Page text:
A discussion impossible to ignore in a racially-minded society
Police shootings, ethno-nationalism and political correctness have pushed the ugly issue of race back into the national limelight. 61 percent of Americans in 2016 acknowledged widespread racism against African Americans, and 41 percent perceived the same against whites. Observation has come with an ugly side effect — America’s view on race relations declined to its lowest measured point since the Rodney King riots in 1992. President Trump’s dubious use of a bully pulpit is unlikely to assuage Americans back into the blissful colorblindness of the past.
California’s public universities are bastions of this newfound racial consciousness. Our campuses are platforms for activists to shut down local micro-aggressions and protest national macro-aggressions. Questions of racial privilege are raised in almost every political conversation. Yet the conversation of race-based college admissions, an issue pertinent to students, has largely been side-stepped. This avoidance is dishonest and wrong.
Affirmative action has been banned in California public universities since the 1996 election, when Proposition 209 amended the California Constitution to prohibit discrimination on the basis of race, gender and ethnicity. Back then, the topic was more openly explored.
Walkouts and demonstrations on UC campuses against Prop 209 rivaled the backlash to President Trump’s election last year. Its victory edged out Bill Clinton’s re-election and California’s legalization of medical marijuana for The California Aggie’s election-day headline. Our editorial pages brimmed with columns and letters on the merits of affirmative action.
Proponents of affirmative action argued that racially-conscious admissions procedures help root out entrenched institutional racism and evaluate minorities more fairly at elite universities. Opponents countered that America had evolved past the worst aspects of racism, and that colorblind admissions are the fairest measure of merit.
Both sides have been vindicated. High-school GPAs, test scores of admitted students and graduation rates of enrolled students have increased, to the glee of affirmative action opponents. The fears of its proponents have also come true — Black and Hispanic communities, 6.5 and 38 percent of California’s population respectively, made up a paltry 2.5 and 13.5 percent of UC Berkeley’s enrolled freshman class in 2016.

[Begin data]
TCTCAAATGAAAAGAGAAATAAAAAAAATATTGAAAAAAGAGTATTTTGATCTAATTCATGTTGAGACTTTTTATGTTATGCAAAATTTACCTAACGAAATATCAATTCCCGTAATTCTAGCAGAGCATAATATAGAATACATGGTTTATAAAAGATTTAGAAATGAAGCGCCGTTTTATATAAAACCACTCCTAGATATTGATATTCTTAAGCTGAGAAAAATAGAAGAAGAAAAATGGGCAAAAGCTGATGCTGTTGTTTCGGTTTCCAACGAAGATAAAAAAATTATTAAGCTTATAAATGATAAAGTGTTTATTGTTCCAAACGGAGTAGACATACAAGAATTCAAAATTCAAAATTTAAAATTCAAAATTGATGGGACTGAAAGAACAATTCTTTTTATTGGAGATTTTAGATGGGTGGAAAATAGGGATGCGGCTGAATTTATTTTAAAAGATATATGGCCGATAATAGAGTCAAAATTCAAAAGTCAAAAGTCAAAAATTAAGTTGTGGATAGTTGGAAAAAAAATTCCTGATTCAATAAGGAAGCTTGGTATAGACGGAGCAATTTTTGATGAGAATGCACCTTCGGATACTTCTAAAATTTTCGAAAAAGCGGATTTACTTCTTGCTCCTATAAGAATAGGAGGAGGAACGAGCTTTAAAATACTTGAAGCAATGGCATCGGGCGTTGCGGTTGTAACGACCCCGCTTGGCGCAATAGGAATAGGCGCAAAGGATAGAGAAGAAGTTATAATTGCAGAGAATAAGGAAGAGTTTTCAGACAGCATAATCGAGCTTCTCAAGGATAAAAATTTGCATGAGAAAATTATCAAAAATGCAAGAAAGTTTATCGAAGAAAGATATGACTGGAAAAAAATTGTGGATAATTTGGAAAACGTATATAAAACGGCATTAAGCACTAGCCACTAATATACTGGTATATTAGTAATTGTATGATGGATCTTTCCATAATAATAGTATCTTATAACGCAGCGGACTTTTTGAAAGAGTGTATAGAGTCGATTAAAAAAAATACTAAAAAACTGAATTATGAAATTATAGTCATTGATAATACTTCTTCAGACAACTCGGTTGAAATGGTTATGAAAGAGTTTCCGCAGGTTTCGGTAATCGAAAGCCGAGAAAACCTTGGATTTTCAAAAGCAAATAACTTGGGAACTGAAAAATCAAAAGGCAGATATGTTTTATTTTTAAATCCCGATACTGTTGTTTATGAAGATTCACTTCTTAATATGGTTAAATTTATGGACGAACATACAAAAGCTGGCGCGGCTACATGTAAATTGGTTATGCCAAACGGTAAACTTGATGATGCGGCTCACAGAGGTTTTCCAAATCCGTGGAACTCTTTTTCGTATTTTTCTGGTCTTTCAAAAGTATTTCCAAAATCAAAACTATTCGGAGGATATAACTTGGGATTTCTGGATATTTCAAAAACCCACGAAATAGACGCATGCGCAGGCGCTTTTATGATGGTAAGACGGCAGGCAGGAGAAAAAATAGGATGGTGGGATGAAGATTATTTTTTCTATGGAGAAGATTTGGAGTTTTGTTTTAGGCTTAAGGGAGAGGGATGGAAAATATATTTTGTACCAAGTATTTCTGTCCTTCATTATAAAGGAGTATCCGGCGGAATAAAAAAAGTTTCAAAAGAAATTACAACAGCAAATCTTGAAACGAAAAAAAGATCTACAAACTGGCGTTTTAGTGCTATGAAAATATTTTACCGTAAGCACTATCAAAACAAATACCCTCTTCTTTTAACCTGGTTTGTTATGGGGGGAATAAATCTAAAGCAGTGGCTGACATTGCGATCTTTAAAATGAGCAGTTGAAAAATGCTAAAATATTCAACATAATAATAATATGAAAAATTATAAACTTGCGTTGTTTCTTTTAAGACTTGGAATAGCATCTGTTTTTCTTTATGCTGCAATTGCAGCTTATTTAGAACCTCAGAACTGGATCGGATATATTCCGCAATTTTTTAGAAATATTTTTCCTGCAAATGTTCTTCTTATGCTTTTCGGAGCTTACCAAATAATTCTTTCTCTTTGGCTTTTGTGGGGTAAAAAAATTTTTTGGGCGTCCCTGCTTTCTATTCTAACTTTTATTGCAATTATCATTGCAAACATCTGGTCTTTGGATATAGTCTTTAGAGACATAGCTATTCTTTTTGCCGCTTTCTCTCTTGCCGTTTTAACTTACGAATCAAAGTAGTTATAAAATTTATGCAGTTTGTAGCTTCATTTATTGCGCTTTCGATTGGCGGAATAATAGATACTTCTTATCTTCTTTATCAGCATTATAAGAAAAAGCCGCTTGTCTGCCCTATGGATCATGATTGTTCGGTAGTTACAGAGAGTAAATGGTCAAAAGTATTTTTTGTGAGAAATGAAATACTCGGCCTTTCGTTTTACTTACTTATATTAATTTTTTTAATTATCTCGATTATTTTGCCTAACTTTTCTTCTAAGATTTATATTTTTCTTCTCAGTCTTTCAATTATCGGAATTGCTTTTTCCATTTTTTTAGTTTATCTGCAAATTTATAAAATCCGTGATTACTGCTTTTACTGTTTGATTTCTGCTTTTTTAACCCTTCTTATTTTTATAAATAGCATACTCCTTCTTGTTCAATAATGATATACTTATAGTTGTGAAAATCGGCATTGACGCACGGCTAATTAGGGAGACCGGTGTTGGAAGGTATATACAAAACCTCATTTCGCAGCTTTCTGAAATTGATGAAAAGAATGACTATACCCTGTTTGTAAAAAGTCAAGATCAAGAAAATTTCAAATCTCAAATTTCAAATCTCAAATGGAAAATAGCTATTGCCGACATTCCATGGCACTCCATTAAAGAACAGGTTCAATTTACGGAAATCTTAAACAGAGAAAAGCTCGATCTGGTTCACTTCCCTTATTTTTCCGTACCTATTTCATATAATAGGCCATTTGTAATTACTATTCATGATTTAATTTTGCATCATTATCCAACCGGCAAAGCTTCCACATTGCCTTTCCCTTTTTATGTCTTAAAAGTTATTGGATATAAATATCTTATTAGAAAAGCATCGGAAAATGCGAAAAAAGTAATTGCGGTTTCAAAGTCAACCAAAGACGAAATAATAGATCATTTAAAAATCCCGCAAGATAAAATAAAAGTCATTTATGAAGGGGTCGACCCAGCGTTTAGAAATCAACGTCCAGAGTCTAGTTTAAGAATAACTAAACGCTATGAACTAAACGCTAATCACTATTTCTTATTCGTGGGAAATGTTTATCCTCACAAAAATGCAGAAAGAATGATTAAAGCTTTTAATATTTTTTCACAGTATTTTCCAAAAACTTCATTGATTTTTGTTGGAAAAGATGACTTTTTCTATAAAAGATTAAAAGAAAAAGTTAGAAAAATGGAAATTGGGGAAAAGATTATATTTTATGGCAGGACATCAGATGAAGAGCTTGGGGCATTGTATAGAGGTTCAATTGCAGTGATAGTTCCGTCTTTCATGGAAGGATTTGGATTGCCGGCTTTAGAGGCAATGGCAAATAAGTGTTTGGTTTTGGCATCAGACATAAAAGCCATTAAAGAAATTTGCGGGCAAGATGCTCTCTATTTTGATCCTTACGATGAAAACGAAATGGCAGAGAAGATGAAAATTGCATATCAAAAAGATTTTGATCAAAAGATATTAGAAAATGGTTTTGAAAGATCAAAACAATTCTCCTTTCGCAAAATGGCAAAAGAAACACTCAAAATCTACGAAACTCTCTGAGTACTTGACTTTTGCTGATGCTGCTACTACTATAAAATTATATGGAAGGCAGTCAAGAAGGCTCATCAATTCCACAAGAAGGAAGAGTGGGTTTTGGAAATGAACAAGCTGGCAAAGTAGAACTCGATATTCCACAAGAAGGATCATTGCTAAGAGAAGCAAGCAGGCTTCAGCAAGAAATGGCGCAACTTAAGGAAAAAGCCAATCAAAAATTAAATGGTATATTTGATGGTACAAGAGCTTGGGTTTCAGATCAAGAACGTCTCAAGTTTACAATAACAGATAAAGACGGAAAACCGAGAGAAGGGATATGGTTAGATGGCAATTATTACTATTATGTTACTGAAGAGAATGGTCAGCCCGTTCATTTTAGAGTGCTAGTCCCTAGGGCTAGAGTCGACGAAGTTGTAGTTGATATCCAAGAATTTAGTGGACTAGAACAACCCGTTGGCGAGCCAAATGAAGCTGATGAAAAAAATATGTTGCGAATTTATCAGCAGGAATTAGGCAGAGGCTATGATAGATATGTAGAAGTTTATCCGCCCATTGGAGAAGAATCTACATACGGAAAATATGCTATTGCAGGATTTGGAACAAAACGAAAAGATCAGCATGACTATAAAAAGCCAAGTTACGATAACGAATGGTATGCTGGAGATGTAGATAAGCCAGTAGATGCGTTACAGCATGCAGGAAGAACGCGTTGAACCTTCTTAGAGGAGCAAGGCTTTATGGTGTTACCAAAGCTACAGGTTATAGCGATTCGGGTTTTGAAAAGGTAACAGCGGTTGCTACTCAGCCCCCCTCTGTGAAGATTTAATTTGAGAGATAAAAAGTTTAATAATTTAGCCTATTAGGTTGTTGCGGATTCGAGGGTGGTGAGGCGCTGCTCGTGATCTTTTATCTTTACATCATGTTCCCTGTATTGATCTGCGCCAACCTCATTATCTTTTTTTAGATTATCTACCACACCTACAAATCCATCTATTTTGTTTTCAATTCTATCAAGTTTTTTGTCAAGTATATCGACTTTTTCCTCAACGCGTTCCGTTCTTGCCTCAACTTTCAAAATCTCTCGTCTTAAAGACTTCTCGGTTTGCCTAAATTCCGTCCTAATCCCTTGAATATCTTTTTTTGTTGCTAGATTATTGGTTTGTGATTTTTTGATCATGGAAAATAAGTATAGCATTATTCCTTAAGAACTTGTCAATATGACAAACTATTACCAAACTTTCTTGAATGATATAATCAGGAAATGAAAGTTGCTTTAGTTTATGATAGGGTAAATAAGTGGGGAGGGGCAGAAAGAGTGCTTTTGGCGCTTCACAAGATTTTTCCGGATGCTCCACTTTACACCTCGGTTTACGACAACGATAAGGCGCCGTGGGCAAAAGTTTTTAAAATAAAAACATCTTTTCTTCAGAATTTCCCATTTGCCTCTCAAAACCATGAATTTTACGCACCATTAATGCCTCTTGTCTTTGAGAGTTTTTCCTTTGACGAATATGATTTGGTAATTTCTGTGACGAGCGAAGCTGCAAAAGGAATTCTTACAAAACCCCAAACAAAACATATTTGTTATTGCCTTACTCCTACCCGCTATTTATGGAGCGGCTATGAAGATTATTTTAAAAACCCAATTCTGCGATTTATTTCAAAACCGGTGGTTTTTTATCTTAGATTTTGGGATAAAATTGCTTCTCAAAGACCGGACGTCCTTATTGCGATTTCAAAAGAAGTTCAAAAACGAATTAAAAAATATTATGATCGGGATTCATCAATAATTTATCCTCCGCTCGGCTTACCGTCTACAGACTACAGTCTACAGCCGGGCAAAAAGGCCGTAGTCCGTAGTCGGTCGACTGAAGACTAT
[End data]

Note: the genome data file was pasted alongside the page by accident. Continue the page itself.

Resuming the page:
This disparity is alarming, especially considering the socioeconomic opportunities correlated with elite university education. Those with elite college degrees live longer and earn more than their less educated counterparts.
Yet our activist peers who clamor about racism ignore the glaring inequality in front of them, even when UC admissions are in the news. Compared to the backlash in the 1990s, hardly a peep was heard on campuses when Governor Jerry Brown vetoed affirmative action authorization in 2011 or when lobbyists prevented a Prop 209 repeal from making the ballot in 2014.
Why has the chatter of the 90s lulled to a murmur? The establishment of race-conscious admissions today would not be at the expense of the privileged white male. In fact, whites are also underrepresented at UCs relative to their share of the California population. Diversity proponents would instead have to take up arms against another minority — Asian Americans.
Asian Americans make up 14.7 percent of California’s population, yet represent a whopping 42.3 percent of UC Berkeley’s freshman enrollment. If admissions were based on the racial picture of California, their enrollment would plummet. As a result, wealthy Asian American families have formed special-interest groups to block attempts to reinstate affirmative action, as they did in 2011 and 2014.
This does not fit the typical narrative of white privilege. But that’s not a fair reason to stop the conversation on campuses. If progressives wish for Latinos and African Americans to overcome their institutional disadvantages and earn more college degrees, they must acknowledge that privilege is not solely the domain of whites, that racism does not affect all non-white people in the same ways and stand up to Asian American special interests. And those against affirmative action ought to defend disproportionate Asian enrollment by articulating the concept of merit.
This discussion will be especially difficult, as college admissions hit close to home for many UC students. Yet it’s one we must endure to continue down the road toward racial justice.
Written by Sid Bagga — email@example.com
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